My mother has this philosophy of living life as the eternal agradecida. She wants to me to throw a parade to that uncle that gave me a ten-dollar bill when I was seven porque hay que agradecer. She wants me to schedule a yearly visit to my aunt whom I have no affinity to simply because she once visited me in the hospital while I was getting minor surgery done, porque hay que agradecer. If it were up to my mother, every day of my life would be Thanksgiving because I can always count on her finding someone who did something for me at one point in my life that would compel me to live in perpetual agradecimiento. 

Okay, I get it. One must be appreciative. However, I find myself pondering on some important questions when it comes to showing agradecimiento to Islanders. What is the limit of agradecimiento according to Island standards? Is there such a thing as too much agradecimiento? Will Islanders ever say ya ta’ bueno de agradecer? In The City, when you do a favor  you get a “thanks” maybe a thank you card. That’s it. Done deal. Don’t expect anything else, because in our culture, if you agree to do a favor for someone, you shouldn’t expect anything in return. However, it seems that Island statute of limitations for agradecimiento borderline on sense of entitlement, what I call the yo me lo merezco attitude

While in China, I learned that the mandarin translation for “you’re welcome” is “no thanks necessary.” My life as a York has taught me that Islanders are masters at taking this philosophy quite literally. Meaning that whatever the circumstances, you will find yourself complying with an obligatory request without the slightest hint of a por favor or si no es much molestia (See Tit for Tat). Because such behaviors are reason enough to strangle someone, I offer you the evidence.

Exhibit A: I know of someone who announced going to the Island this Christmas, only to find out that an Islander relative had ordered a computer online and shipped it to his house unbeknownst to him. A phone call was followed to ask if in addition to the computer, was it possible to also bring a thirty-pound inflatable mattress.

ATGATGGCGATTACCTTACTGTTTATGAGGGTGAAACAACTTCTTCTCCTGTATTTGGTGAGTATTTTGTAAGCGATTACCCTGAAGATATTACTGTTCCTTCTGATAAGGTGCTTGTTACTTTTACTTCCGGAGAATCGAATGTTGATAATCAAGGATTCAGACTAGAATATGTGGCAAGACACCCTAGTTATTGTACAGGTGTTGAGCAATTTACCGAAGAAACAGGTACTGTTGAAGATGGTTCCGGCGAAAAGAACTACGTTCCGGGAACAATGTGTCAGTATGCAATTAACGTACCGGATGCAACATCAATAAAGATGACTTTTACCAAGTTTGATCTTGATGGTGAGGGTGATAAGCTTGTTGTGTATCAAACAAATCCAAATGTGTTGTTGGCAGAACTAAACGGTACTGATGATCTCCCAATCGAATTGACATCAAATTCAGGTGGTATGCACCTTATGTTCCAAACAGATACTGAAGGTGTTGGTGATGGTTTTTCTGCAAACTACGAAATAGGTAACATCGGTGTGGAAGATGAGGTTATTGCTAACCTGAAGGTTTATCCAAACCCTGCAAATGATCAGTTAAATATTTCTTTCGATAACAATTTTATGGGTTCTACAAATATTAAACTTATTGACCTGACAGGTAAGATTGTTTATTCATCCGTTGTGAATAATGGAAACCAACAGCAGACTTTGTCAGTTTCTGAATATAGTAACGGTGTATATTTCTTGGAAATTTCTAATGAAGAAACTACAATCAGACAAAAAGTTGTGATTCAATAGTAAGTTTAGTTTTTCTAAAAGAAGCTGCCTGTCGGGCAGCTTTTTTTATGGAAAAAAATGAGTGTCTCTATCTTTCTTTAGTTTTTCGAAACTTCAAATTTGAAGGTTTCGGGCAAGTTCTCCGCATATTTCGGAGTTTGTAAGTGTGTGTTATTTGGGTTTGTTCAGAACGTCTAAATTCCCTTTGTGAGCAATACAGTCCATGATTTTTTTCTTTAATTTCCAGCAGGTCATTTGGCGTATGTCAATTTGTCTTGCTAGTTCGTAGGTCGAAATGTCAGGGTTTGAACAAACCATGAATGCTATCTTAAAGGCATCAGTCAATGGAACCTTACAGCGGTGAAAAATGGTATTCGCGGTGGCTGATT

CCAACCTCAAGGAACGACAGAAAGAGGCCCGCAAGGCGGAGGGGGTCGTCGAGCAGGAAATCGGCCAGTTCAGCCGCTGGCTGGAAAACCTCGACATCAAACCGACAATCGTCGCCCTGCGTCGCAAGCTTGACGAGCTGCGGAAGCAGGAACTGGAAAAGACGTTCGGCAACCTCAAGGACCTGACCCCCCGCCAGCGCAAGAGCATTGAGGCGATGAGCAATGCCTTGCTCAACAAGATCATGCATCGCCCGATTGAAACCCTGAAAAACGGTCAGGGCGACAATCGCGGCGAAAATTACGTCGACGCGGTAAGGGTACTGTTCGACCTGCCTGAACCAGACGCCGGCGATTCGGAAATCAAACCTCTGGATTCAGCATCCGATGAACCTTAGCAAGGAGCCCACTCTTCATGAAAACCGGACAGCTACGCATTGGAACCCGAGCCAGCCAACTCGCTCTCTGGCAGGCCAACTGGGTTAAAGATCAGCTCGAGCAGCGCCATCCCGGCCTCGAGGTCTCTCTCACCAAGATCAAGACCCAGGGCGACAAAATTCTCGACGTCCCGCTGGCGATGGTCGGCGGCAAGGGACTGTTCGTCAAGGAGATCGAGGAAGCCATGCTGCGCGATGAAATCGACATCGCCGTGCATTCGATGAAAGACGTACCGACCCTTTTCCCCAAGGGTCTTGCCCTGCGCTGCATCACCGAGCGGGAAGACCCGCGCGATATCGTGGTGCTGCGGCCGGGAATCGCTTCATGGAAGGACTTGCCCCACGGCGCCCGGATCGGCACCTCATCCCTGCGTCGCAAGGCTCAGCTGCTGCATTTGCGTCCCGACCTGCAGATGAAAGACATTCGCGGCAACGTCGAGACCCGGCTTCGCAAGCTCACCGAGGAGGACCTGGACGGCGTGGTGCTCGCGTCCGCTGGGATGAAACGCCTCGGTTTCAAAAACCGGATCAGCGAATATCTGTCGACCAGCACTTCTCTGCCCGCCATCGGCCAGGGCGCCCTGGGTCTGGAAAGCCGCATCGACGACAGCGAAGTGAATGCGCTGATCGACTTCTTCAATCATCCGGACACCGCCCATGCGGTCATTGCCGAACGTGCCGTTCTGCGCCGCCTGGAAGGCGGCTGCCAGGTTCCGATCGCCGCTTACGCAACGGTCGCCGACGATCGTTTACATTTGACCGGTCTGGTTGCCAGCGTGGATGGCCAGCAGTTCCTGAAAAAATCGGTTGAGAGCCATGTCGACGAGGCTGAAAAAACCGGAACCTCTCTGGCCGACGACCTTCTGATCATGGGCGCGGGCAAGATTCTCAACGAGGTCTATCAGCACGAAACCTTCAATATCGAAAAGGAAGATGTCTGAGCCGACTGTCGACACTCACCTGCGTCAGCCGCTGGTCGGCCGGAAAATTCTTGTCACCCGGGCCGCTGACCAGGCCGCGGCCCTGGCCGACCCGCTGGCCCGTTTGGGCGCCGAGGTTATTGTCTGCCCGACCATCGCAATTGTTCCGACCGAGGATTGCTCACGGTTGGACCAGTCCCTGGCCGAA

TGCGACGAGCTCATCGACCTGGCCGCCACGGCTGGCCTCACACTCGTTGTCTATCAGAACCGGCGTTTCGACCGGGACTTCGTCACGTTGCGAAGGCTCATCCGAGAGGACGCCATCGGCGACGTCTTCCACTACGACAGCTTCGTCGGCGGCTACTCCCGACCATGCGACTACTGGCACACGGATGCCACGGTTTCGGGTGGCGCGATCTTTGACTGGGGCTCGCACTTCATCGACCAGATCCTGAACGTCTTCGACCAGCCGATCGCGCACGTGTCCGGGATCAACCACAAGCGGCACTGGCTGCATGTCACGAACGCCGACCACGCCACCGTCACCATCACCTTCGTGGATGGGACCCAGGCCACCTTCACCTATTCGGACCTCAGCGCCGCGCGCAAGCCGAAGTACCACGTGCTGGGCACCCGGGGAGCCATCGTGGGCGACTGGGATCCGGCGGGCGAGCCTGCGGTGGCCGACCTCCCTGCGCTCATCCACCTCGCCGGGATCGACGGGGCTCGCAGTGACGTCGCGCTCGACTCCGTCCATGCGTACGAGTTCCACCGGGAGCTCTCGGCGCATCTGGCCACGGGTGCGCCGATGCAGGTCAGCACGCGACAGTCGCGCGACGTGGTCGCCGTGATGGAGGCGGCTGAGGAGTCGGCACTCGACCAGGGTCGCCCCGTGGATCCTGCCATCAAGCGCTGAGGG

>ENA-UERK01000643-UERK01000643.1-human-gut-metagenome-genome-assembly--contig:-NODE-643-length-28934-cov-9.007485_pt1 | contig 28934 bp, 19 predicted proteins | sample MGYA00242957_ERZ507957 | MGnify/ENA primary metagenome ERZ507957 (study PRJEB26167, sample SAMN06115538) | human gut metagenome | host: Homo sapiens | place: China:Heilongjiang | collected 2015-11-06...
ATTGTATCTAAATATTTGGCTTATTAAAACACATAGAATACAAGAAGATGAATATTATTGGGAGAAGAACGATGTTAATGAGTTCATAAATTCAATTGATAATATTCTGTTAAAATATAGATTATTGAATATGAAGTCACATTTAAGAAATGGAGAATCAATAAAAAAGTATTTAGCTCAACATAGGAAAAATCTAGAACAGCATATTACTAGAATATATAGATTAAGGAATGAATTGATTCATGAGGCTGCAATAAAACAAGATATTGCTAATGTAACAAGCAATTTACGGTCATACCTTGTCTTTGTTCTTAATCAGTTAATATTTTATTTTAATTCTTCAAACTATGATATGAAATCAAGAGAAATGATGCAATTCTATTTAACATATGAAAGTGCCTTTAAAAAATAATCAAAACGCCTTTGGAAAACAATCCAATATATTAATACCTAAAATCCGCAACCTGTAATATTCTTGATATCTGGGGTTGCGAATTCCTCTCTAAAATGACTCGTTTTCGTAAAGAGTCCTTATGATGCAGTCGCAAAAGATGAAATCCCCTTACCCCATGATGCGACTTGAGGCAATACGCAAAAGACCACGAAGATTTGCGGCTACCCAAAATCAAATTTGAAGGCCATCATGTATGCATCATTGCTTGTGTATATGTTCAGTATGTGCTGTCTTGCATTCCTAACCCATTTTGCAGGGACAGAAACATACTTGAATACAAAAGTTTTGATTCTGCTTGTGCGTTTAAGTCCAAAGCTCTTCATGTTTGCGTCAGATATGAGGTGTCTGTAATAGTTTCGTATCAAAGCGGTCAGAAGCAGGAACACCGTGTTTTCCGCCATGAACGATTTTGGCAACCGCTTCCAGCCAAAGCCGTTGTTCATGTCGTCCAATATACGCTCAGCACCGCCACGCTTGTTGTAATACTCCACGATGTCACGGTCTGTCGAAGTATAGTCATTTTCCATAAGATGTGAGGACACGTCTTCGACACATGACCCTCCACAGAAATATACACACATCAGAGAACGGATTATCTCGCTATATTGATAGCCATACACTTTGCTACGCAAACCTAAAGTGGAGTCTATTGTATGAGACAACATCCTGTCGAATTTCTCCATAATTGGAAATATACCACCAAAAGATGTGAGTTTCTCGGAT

Exhibit B: When a friend of mine got married, her cousin was the one who helped her with all of the preparativos from driving her around the capital (called choferiando) to picking up the flowers. As a thank you, my friend bought her bridesmaid dress, filled her tank as necessary, gave her a bottle of champagne and sent flowers to her office after the wedding. My friend’s mother stipulated that she should take her cousin a gift every time she goes to the island porque hay que agradecer.

Exhibit C: I once put this “sense of entitlement” to a test. I took out an Islander out on the town to see if he would ever take out his wallet in a gesture of agradecimento to reciprocate all that I would cover on that evening. After paying for dinner, cocktails, cab fare etc. never did he offer to chip in. I gather that my expense for that evening was a fee paid for the pleasure of his company.

Here is some advice if you plan on going to the Island this holiday season.

(1) Treat your departure date as classified information to avoid getting that brown nosing phone call from your prima (who rarely calls you) for an encargo. If somehow your trip information is leaked, then say “yes” to all of the encargos and “accidently” leave them back in NY. Sell them on eBay in retribution for el pique que hiciste when Islanders had the cojones of asking you for such favors.

(2) When on the Island, lock all your belongings in a vault. Better yet, wrap them in electric barbwire. This will avoid the ever so common ¡Ay que bella tu cartera! Tú como que pudieras regalármela, or the more shameless and infuriating, Como tú tienes tantos pintalabios, te cogí uno.

The verdict is in. If you must entertain an Islander in The City, don’t go overboard treating Islanders to “the best night ever.” Remember that while on the Island it is YOU who have to pay, y de ñapa when in The City, it is also YOU who have to pay, for Islanders have become greatly desensitized to a point where the one-way agradecimiento (meaning the only person showing gratitude will always be YOU) ultimately becomes a sense of entitlement to them.

Happy Thanksgiving! Let’s raise our spiked cider to fellow Yorkies (myself included) who are thankful for learning the most important skill in the world: Saying NO.

Grand Slam!

I love how our passion for baseball transcends culture and language barriers! Is there a translator in the house? Dale Dale Dominicano…  Until next season. Go Yankees!